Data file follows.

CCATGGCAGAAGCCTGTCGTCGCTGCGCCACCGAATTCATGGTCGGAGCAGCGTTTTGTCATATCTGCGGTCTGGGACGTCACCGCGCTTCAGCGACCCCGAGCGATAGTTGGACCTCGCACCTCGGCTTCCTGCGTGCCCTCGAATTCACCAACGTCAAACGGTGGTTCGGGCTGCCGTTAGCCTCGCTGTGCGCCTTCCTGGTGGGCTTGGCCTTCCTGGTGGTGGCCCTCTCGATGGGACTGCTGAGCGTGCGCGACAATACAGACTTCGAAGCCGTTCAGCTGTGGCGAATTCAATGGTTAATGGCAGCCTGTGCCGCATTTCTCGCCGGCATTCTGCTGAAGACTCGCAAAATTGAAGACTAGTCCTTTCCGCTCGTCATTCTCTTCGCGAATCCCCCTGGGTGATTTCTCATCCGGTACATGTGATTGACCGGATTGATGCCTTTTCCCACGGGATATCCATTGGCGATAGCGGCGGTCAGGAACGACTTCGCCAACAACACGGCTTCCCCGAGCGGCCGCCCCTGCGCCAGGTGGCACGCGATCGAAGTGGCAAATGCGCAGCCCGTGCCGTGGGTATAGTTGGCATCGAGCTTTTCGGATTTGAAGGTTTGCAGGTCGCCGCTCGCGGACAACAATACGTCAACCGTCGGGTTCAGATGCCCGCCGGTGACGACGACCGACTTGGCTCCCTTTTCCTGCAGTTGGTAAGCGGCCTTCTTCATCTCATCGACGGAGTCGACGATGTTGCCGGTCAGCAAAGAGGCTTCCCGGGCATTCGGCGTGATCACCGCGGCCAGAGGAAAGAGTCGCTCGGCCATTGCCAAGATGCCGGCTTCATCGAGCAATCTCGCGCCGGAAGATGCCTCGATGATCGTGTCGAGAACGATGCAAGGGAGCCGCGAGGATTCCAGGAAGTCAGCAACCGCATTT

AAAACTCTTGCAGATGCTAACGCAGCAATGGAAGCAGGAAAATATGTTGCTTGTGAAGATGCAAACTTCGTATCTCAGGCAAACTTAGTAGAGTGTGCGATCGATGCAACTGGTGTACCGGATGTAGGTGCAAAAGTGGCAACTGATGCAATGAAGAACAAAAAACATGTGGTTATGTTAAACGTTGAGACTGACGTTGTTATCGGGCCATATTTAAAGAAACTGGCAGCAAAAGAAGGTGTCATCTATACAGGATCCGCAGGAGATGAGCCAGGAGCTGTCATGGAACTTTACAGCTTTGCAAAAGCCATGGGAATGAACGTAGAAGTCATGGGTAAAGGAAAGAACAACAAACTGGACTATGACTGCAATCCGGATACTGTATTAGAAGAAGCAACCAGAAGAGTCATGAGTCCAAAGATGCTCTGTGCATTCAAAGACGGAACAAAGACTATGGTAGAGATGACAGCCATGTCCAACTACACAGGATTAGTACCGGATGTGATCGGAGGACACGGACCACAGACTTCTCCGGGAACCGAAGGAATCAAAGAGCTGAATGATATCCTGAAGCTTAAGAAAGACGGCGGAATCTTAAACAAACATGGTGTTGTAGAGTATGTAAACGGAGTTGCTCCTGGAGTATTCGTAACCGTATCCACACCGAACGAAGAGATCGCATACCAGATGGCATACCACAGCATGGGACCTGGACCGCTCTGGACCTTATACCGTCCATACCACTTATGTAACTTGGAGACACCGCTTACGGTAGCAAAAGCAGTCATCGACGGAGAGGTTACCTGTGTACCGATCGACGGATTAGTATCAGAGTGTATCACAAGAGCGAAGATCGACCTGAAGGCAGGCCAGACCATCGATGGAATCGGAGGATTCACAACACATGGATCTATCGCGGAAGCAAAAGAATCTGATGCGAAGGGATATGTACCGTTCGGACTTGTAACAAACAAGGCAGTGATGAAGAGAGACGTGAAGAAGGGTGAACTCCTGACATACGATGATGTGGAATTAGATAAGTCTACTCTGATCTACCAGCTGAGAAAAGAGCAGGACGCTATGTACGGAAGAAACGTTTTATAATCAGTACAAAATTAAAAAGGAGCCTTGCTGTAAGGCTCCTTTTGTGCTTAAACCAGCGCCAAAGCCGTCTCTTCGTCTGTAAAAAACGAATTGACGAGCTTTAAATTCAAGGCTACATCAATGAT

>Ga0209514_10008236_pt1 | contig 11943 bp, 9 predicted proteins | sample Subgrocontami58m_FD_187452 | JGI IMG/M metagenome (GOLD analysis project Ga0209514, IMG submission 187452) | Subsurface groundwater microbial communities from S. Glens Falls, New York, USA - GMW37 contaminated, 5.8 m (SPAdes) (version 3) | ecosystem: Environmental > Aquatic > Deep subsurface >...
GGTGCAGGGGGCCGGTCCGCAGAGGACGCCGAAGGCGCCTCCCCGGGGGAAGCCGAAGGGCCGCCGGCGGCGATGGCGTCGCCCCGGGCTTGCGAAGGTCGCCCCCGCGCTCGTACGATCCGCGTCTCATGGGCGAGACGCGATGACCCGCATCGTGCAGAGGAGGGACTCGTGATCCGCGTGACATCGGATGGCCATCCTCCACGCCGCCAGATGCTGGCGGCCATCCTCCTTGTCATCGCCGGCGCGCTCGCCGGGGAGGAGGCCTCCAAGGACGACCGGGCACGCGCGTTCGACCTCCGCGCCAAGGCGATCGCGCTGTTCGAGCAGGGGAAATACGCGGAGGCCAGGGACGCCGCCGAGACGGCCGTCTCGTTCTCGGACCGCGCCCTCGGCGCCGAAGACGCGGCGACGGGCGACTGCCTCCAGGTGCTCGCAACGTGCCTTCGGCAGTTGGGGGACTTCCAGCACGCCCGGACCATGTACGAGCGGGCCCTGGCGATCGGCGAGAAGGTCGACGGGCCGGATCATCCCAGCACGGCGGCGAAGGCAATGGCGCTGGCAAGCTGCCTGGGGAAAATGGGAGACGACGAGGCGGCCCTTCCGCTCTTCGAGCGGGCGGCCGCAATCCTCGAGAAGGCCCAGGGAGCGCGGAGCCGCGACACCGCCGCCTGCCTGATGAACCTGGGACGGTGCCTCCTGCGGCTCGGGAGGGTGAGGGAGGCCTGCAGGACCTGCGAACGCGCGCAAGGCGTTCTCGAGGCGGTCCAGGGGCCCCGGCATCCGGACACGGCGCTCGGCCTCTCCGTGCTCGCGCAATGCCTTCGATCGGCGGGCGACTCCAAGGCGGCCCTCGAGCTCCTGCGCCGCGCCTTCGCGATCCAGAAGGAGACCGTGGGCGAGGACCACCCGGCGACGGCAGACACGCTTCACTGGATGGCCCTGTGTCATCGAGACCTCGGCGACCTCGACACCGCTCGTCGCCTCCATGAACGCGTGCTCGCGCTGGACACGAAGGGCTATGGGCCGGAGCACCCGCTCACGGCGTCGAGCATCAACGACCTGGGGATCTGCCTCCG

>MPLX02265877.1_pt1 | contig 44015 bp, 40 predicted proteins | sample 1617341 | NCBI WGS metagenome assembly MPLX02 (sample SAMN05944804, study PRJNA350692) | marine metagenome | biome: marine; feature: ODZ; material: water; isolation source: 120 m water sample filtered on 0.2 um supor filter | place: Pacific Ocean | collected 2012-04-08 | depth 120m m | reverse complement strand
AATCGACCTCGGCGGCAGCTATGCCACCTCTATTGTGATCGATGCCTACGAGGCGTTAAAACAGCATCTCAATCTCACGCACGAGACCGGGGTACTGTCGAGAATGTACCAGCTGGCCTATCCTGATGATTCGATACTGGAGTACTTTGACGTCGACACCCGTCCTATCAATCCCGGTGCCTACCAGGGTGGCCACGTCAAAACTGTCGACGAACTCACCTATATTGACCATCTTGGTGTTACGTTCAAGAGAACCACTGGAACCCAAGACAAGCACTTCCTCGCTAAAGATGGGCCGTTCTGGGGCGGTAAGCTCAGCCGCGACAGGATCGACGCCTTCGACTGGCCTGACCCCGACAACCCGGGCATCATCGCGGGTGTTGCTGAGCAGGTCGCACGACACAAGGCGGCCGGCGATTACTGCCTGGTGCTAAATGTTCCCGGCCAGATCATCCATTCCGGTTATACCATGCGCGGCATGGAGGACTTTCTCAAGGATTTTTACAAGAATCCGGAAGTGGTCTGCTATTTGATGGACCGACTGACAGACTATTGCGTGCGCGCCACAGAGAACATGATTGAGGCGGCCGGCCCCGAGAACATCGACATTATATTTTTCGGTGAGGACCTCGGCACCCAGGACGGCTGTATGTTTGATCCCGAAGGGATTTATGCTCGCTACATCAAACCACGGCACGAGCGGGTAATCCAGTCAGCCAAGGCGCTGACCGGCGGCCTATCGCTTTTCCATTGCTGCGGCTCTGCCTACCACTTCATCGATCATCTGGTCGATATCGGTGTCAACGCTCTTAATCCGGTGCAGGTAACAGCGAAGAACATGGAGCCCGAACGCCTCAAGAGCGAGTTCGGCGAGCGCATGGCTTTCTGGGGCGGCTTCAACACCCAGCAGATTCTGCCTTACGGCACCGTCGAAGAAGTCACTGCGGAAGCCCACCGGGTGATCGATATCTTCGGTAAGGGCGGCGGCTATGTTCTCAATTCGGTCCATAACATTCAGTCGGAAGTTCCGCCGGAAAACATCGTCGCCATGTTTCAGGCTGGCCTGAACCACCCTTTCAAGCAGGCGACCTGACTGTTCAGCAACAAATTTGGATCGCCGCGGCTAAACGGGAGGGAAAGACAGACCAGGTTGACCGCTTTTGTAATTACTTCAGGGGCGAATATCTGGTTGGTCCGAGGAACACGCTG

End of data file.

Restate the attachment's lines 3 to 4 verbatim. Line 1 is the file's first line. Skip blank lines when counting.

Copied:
>Ga0209514_10008236_pt1 | contig 11943 bp, 9 predicted proteins | sample Subgrocontami58m_FD_187452 | JGI IMG/M metagenome (GOLD analysis project Ga0209514, IMG submission 187452) | Subsurface groundwater microbial communities from S. Glens Falls, New York, USA - GMW37 contaminated, 5.8 m (SPAdes) (version 3) | ecosystem: Environmental > Aquatic > Deep subsurface >...
GGTGCAGGGGGCCGGTCCGCAGAGGACGCCGAAGGCGCCTCCCCGGGGGAAGCCGAAGGGCCGCCGGCGGCGATGGCGTCGCCCCGGGCTTGCGAAGGTCGCCCCCGCGCTCGTACGATCCGCGTCTCATGGGCGAGACGCGATGACCCGCATCGTGCAGAGGAGGGACTCGTGATCCGCGTGACATCGGATGGCCATCCTCCACGCCGCCAGATGCTGGCGGCCATCCTCCTTGTCATCGCCGGCGCGCTCGCCGGGGAGGAGGCCTCCAAGGACGACCGGGCACGCGCGTTCGACCTCCGCGCCAAGGCGATCGCGCTGTTCGAGCAGGGGAAATACGCGGAGGCCAGGGACGCCGCCGAGACGGCCGTCTCGTTCTCGGACCGCGCCCTCGGCGCCGAAGACGCGGCGACGGGCGACTGCCTCCAGGTGCTCGCAACGTGCCTTCGGCAGTTGGGGGACTTCCAGCACGCCCGGACCATGTACGAGCGGGCCCTGGCGATCGGCGAGAAGGTCGACGGGCCGGATCATCCCAGCACGGCGGCGAAGGCAATGGCGCTGGCAAGCTGCCTGGGGAAAATGGGAGACGACGAGGCGGCCCTTCCGCTCTTCGAGCGGGCGGCCGCAATCCTCGAGAAGGCCCAGGGAGCGCGGAGCCGCGACACCGCCGCCTGCCTGATGAACCTGGGACGGTGCCTCCTGCGGCTCGGGAGGGTGAGGGAGGCCTGCAGGACCTGCGAACGCGCGCAAGGCGTTCTCGAGGCGGTCCAGGGGCCCCGGCATCCGGACACGGCGCTCGGCCTCTCCGTGCTCGCGCAATGCCTTCGATCGGCGGGCGACTCCAAGGCGGCCCTCGAGCTCCTGCGCCGCGCCTTCGCGATCCAGAAGGAGACCGTGGGCGAGGACCACCCGGCGACGGCAGACACGCTTCACTGGATGGCCCTGTGTCATCGAGACCTCGGCGACCTCGACACCGCTCGTCGCCTCCATGAACGCGTGCTCGCGCTGGACACGAAGGGCTATGGGCCGGAGCACCCGCTCACGGCGTCGAGCATCAACGACCTGGGGATCTGCCTCCG